On the northeast corner, where the Bull’s Head Inn survived the attack of the Sun Oil Company, bulldozers arrived last week and began clearing the lot surrounding the historic building and its barn behind it. On this site, developer Bill Campbell, formerly a C.E.O. of a Fortune 500 company and now retired and living in Water Mill, is building a hotel, restaurant and spa which will have as its centerpiece—the complexly restored Bull’s Head Inn. Five other smaller structures will be on this property, one of them attached to the back of the Bull’s Head as an extension. And here there will be suites for rent by the day or week, a conference center, health spa and lap pool. There will also be a small restaurant on the ground floor in the Inn itself. All will be painted white.
These are not proposals being mulled around by the Town. These are approved projects, in the works for two to three years with every angle considered and every objection noted and the decision made! They are now, this week, underway.
Also this past week, on the third corner, the southeast corner where the historic mansion with the Greek columns (and gas station out front) stood for all those years, the workmen have moved in in force. The gas station is gone. The columns are gone and the portico braced with temporary bridging as the columns undergo restoration. And at the present time, workmen on ladders are out there painting it white. Eight years ago, in a project largely spearheaded by then Town Councilman Dennis Suskind, that building was sold by the owner to the Bridgehampton Historical Society and then conveyed to the Town to be made into a museum. Moneys from the Bridgehampton community had to be raised. And they were. And now comes the final push. This building, with a staff of museum workers, should also be open next year.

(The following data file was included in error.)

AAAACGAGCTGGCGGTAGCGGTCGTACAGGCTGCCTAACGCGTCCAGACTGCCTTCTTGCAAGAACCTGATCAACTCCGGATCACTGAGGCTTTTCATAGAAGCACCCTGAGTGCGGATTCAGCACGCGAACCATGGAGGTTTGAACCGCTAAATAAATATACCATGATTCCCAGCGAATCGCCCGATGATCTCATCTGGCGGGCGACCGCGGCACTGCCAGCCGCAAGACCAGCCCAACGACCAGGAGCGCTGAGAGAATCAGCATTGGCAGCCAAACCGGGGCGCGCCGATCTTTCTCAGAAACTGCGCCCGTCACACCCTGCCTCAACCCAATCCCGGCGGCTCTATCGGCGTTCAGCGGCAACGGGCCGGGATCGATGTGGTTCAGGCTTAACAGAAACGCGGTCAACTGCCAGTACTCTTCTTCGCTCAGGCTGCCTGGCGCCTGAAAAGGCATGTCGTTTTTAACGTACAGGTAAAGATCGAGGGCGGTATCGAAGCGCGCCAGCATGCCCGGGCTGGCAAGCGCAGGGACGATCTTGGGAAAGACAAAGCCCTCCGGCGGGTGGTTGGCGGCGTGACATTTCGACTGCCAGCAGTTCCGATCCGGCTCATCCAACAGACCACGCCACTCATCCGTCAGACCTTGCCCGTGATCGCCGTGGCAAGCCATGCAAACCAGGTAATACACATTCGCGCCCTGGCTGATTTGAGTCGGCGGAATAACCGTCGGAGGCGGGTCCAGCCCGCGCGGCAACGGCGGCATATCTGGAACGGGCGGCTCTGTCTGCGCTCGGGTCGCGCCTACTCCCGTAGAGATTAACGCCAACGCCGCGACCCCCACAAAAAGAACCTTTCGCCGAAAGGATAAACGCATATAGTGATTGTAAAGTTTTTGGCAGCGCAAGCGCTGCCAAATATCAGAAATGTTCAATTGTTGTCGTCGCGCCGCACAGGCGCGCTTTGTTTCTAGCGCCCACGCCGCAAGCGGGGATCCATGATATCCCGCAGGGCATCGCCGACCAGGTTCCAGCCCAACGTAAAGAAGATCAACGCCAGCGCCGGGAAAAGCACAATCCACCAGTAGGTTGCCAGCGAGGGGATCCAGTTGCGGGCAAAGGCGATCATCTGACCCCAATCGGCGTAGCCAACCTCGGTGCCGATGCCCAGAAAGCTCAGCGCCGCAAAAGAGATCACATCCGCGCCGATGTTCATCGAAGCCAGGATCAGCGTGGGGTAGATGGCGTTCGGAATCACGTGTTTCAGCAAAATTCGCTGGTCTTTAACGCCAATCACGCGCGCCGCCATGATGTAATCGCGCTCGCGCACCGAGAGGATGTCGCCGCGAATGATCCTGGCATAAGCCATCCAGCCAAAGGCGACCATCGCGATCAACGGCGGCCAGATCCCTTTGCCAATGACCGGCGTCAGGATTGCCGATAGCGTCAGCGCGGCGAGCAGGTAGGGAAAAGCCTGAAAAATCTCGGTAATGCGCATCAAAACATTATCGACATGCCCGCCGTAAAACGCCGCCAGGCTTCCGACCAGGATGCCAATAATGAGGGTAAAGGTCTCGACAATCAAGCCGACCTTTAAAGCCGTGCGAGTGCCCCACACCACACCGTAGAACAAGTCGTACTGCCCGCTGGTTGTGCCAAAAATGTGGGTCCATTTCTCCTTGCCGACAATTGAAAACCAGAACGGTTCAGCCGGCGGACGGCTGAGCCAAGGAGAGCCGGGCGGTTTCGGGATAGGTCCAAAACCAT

The dirt is flying in the center of downtown Bridgehampton! You won’t have to wait long to see the result! So who said the eastern end of Long Island is in a recession?
Bridgehampton is no longer a farm town. It now boasts cafes, a French restaurant, antique shops and office buildings and even a Citarella—next door to Dan’s Papers—in what had originally been a tractor showroom.
You can’t bring back the past. But you can show it and honor it. And all that remains now is to get the telephone wires and telephone poles underground all up and down Main Street. Won’t that be something.
And here’s a plug for a book. In the first of the two memoirs I wrote (entitled In the Hamptons), you can read all about the encounter that the President of the powerful Bull’s Head Inn committee (no members) had with two Vice Presidents of the Sun Oil Company. The paperback version of this book is at Bookhampton and most other bookstores.